Extracellular vesicles (EVs) are a heterogenous group of lipid bilayer enclosed particles secreted from cells and are found in most, if not all, biological fluids. The term EV encompasses a wide range of vesicle classes, including exosomes (50-150 nm) and microvesicles (150 nm - 1000+ m), derived from the endosomal pathway after fusion of multivesicular bodies with the plasma membrane or from direct budding from the plasma membrane, respectively. EVs are further characterized by membrane and luminal cargoes that give rise to distinct functional properties. An emerging body of literature suggests that EVs are major contributors in cell-cell communication in normal physiology and pathological events, such as cancer. EVs have been shown to affect cancer cell chemotaxis and metastatic organotropism. Notably, a specific class of EV is dependent upon syntenin-1, an adaptor protein that contains two PSD95/Dlg/zonula occludens 1 (PDZ) domains, for biogenesis and cargo loading through the endosomal pathway. This suggests that upstream effectors which bind to syntenin-1 could modulate its availability, and in turn, regulate exosome biogenesis and cargo loading. Activated Leukocyte Cell Adhesion Molecule (ALCAM) is an adhesion protein in the immunoglobulin superfamily found at sites of cell-cell junctions. ALCAM is a dynamic regulator of cell adhesion through differential shedding of its ectodomain. Our laboratory demonstrated that the full-length ALCAM Isoform (Iso1) resists shedding, promotes adhesion and limits metastasis. Conversely, the alternatively spliced isoform 2 (Iso2) is susceptible to shedding, facilitates motility and metastasis. ALCAM shedding and elevated expression of ALCAM Iso2 correlates with bladder cancer (BCa) disease progression. ALCAM can be linked to EV biogenesis through its association with the cytoplasmic scaffolding protein syntenin-1. Sequestering syntenin-1 via the cytoplasmic tail of ALCAM abrogates motility and metastasis, further underscoring the functional relevance of the regulatory mechanism. Additional preliminary studies revealed that the expression of Iso1 suppresses large EV biogenesis while Iso2-facilitates the biogenesis of large EVs. Based on these findings we hypothesize that ALCAM shedding controls syntenin-dependent EV biogenesis in tumor cells. In addition, we hypothesize that ALCAM-mediated adhesion can control the pro-migratory function of EVs by regulating their cargo. To test this hypothesis, I will utilize cell lines expressing different isoforms of ALCAM and BCa patient-derived plasma to determine the mechanism in which ALCAM-mediated cell adhesion affects EV biology. Experiments proposed in Aim 1 will investigate how modulation of a cells' adhesive state through ALCAM expression alters EV biogenesis and function. EV biogenesis will be assessed through complementary techniques of nanoparticle tracking analysis, western blotting, and microflow cytometry. EV function will be determined with the avian embryo model of metastasis and a 3D organotypic bladder model.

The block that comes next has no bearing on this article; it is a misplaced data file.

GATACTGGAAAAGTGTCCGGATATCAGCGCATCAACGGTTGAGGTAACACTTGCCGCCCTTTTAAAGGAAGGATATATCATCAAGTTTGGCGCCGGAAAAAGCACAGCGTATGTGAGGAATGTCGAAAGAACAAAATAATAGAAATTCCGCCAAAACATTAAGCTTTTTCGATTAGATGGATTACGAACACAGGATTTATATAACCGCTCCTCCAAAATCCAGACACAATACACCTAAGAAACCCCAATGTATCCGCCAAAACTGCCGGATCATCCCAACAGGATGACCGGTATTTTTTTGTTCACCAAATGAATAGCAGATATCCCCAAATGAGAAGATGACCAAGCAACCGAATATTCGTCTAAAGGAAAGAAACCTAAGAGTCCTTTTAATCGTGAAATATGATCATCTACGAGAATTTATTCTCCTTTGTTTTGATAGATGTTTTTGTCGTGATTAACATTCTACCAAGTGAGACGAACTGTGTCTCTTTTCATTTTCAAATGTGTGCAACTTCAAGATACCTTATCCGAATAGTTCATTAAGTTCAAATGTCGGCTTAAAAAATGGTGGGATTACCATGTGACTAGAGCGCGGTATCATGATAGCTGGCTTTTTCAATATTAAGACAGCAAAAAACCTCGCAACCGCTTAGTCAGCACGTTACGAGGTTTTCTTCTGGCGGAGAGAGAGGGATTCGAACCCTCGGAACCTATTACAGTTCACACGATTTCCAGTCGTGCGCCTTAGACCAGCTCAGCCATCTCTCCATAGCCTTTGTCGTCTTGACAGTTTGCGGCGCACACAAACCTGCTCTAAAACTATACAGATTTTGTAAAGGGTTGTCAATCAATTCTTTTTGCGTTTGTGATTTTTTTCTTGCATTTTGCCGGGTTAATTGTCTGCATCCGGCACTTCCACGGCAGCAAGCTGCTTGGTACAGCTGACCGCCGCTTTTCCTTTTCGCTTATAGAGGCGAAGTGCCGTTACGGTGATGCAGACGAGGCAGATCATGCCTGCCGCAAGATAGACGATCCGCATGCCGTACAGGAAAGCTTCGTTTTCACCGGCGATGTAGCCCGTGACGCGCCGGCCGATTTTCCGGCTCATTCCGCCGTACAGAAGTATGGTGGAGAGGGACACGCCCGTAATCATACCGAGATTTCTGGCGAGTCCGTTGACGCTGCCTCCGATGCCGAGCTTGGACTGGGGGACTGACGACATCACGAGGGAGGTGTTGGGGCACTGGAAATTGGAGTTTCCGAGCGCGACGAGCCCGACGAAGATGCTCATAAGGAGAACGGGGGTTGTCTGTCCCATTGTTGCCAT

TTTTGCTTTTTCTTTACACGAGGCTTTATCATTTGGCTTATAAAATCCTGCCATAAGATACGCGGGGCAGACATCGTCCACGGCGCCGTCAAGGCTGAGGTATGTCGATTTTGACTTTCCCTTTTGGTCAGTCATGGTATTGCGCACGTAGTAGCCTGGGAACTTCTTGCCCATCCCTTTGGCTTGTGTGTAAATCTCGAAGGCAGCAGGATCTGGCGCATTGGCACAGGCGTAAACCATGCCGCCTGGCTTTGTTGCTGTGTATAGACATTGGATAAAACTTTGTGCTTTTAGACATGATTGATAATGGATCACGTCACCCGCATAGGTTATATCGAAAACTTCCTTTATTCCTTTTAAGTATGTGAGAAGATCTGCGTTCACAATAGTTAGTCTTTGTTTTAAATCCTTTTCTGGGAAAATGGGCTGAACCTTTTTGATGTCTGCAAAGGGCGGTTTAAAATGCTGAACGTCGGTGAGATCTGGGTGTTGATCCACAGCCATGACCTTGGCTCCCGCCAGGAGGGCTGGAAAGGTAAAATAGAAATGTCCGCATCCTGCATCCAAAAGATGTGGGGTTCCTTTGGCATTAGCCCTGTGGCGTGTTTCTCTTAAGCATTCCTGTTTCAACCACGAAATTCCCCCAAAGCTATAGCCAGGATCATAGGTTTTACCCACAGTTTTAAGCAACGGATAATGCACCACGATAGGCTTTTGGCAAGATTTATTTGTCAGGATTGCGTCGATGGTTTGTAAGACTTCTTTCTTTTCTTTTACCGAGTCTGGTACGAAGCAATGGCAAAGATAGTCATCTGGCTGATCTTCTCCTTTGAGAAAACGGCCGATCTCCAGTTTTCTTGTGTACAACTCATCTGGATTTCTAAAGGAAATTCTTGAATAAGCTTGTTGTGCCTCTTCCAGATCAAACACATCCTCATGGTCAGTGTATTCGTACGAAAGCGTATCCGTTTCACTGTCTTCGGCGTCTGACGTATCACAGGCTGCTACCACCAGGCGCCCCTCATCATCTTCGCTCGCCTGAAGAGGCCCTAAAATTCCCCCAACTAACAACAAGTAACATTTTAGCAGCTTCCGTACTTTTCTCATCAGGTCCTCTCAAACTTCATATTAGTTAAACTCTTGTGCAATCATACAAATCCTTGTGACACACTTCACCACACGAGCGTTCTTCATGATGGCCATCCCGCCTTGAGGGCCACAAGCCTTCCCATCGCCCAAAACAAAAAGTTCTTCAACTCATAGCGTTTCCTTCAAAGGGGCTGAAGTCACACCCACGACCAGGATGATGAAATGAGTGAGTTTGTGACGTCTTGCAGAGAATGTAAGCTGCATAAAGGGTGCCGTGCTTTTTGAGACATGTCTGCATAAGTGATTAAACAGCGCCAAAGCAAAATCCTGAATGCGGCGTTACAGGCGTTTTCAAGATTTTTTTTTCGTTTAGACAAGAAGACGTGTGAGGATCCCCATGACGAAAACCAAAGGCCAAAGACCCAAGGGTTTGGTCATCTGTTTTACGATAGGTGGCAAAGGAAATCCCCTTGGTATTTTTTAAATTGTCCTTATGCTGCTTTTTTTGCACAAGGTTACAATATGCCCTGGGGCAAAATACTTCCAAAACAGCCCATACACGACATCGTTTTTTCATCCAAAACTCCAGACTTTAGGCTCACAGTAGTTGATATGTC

Aim 2 will characterize the changes in EV cargos upon ALCAM shedding and disease progression in BCa through palmitoylated-mass spectrometry. Collectively, these data will define a relationship between cell adhesion EV biology, both mechanistically and functionally. Additionally, these findings will identify informative molecular markers to aid in the monitoring of disease state through a non-invasive means.
The contribution of extracellular vesicles to cancer metastasis is defined by their mode of biogenesis. The proposed research will investigate how tumor cell adhesion regulates extracellular vesicle biogenesis and its subsequent contribution to cancer metastasis. This work will therefore describe a link between cell adhesion and extracellular vesicle biogenesis and provide critical information for monitoring disease progression.